The shale boom enabled the US to reestablish itself as the top global producer of oil and gas. Prior to the Covid-19 lockdowns, the US was producing approximately 13 million barrels of oil per day (mbpd) – more than double what it had been generating just a decade earlier. To put that number into context, the world consumed an average of just under 100 mbpd in 2019 (i.e., pre-Covid). For 2020, that number dropped to 91 mbpd, but some estimates peg current global demand to have fully recovered to the 100 mbpd mark in Q4 2021. Interestingly, US oil and gas production is still lagging its early 2020 peak:
While many assume the gap in current production from the pre-Covid highs represents spare production capacity that can readily respond to incremental oil demand once the global economy fully reopens, the reality on the ground is different. As Johnson flags, producers are busily completing previously drilled wells at a rapid pace without backfilling the inventory of DUCs. In effect, US shale oil producers are sluicing previously stripped ground and not opening enough new cuts. This is clearly unsustainable.
What explains this behavior? We see a combination of factors. First, shale operators destroyed significant shareholder value through excess drilling and mismanagement during the boom. Many companies filed for bankruptcy protection shortly after the Covid-19 lockdowns were implemented and the price of oil collapsed. The recapitalized companies that emerged from reorganization are expressing a commitment to more a disciplined approach, and the numbers certainly reflect this. Second, the Biden administration has signaled its desire to move beyond fossil fuels, which – at a minimum – makes the investment environment for new exploration and drilling more uncertain than it was under Trump. Third, the move to defund the fossil fuel industry by environmental activists and Wall Street financiers alike is making access to capital more challenging. Finally, uncertain timing of the world’s emergence from both the pandemic and the ongoing supply chain crisis is likely adding to the cautionary stance.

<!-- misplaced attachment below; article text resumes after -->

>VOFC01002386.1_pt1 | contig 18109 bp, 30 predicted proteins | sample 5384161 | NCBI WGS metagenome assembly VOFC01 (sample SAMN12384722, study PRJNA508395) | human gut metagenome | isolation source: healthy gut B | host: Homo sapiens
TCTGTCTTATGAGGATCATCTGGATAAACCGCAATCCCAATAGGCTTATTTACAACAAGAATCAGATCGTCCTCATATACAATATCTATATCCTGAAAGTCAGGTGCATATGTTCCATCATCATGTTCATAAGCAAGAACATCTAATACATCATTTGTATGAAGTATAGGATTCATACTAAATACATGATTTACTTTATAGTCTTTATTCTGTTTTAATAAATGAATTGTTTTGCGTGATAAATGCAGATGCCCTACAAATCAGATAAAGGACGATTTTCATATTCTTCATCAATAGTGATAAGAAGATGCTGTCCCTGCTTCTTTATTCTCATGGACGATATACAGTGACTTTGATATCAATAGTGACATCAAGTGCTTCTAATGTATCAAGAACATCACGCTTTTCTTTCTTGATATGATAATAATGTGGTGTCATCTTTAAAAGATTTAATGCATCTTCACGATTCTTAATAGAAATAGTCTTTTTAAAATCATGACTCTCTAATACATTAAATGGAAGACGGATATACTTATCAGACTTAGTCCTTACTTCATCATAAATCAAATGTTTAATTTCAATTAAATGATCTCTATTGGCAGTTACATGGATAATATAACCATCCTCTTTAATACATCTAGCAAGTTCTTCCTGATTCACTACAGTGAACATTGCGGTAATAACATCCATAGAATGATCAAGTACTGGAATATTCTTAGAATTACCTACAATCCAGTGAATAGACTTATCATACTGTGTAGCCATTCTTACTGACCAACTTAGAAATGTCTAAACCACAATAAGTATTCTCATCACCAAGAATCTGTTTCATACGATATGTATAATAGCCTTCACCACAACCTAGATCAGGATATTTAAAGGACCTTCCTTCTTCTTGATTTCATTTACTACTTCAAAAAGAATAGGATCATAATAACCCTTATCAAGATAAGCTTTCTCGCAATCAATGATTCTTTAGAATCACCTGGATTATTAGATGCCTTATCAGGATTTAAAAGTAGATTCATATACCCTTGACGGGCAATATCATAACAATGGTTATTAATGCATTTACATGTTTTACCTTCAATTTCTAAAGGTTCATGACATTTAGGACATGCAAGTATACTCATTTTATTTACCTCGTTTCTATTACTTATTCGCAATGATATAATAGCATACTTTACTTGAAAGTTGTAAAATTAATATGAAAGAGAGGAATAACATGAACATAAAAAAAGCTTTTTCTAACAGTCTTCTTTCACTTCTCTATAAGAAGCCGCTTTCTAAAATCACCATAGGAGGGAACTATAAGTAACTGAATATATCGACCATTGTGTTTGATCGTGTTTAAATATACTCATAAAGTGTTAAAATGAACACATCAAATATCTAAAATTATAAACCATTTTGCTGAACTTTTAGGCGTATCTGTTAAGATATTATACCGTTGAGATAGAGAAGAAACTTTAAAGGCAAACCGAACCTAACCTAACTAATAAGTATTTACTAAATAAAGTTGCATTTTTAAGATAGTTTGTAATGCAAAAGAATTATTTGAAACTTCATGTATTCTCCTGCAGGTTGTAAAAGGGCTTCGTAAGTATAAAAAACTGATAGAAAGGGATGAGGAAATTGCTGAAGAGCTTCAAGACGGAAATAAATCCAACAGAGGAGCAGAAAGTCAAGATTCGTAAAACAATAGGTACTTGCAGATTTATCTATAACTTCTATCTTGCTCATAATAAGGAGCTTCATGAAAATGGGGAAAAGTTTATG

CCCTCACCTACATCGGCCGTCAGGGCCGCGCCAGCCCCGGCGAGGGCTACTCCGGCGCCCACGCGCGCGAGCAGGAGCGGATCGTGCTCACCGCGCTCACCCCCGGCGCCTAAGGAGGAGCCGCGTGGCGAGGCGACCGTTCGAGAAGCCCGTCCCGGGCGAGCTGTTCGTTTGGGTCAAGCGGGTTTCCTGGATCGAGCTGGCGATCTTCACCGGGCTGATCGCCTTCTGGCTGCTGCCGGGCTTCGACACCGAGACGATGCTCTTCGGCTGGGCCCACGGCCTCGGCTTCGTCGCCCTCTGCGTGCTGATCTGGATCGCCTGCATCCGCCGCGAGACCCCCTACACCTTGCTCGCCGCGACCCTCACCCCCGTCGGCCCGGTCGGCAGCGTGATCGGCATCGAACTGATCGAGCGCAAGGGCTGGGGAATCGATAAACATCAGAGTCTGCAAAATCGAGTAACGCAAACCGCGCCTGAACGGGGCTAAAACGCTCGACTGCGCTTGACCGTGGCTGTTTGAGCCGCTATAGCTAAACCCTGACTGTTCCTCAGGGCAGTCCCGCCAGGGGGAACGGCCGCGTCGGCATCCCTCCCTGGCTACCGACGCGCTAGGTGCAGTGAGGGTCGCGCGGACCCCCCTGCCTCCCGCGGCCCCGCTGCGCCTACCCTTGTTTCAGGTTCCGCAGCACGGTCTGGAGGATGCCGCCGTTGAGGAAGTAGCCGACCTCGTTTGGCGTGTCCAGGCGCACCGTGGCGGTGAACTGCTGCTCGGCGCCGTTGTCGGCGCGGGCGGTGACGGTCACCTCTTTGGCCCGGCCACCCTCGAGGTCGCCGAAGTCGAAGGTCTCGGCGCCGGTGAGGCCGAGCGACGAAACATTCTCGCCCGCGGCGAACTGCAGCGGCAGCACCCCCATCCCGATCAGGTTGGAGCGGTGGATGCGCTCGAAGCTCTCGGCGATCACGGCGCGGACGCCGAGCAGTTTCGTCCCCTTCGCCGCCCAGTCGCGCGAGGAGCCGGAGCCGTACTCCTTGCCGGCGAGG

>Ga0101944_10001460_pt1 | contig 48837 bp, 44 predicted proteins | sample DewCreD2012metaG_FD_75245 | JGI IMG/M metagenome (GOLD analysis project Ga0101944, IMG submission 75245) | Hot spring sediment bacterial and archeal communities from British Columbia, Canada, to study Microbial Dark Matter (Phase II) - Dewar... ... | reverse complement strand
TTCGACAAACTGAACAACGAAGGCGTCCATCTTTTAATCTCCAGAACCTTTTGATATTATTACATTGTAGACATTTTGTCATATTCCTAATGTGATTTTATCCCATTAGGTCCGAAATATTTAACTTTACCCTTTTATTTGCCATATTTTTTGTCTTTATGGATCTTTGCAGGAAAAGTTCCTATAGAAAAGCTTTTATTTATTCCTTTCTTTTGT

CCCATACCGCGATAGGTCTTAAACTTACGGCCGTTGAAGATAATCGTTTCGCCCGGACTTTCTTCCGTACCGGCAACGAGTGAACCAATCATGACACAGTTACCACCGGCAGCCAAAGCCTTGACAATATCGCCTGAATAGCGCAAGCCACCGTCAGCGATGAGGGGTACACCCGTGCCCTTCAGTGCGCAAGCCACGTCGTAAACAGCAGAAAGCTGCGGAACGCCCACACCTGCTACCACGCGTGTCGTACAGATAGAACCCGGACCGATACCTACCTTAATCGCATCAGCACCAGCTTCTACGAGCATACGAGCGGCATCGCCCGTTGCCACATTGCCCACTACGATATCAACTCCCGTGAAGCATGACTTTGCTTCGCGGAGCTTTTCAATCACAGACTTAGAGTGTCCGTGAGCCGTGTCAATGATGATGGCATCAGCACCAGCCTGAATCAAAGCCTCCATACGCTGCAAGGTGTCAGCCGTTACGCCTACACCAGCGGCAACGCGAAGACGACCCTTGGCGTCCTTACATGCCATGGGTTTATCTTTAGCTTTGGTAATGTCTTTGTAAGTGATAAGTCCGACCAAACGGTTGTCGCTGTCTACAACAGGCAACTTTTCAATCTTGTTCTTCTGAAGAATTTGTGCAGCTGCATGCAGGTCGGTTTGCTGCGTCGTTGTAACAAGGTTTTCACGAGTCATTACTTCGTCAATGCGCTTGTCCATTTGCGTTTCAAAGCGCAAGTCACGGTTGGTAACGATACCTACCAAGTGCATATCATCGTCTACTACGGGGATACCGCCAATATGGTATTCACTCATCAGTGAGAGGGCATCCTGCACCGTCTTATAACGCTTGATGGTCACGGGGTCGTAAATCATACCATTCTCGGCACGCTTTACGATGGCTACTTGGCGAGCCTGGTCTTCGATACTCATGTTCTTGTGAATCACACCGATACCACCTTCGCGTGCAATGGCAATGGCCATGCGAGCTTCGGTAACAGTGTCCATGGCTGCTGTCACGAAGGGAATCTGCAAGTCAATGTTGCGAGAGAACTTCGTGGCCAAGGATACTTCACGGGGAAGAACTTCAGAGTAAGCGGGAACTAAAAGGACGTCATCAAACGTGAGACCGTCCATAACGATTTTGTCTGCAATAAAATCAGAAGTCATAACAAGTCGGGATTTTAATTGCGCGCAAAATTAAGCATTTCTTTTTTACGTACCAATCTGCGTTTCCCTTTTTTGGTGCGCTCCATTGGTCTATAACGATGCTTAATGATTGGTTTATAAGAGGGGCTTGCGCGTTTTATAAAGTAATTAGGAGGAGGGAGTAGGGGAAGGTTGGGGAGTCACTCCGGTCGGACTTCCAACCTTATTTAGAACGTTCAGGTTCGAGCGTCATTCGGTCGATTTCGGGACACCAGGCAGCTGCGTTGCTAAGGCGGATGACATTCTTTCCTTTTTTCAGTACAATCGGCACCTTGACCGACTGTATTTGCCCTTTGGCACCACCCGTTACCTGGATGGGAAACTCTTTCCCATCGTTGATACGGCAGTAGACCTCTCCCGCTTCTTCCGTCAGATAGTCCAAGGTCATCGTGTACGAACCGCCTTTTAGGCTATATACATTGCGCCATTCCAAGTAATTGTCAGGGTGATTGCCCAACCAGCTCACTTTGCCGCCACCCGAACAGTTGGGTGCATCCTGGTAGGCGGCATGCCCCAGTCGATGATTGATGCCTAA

Surely, the members of the Organization of the Petroleum Exporting Countries (OPEC) and their cooperative of non-members including Russia (collectively, OPEC+) have more than enough excess pumping capacity to make up for the anemic performance of the US shale patch? Perhaps not. For insight into that all-important question, we turn to Josh Young, CIO of Bison Interests – an investment fund focused on oil and gas public equities – who has been sounding the alarm on the potential true nature of the spare capacity of OPEC+ for several months. You can read the firm’s published content here and follow Young’s Twitter account here. This is how Young describes the conundrum in his piece from September 18, 2021, appropriately titled The Myth of OPEC+ Spare Capacity:
“As energy prices across the globe rise, many observers and pundits continue to downplay the possibility of a global energy supply crisis, often citing OPEC+ spare capacity as the panacea. The perception that OPEC+ is flush with spare capacity is pervasive. But due to a lack of reliable data and no formal reporting or verification requirements, many industry experts and analytics firms have adopted OPEC+’s self-reported numbers. No one knows exactly how much spare production capacity OPEC+ really has, and few seem interested, despite the potential implications.”
After performing a bottom-up analysis of several key OPEC+ producers with a more realistic lens, he closes with a sobering assessment: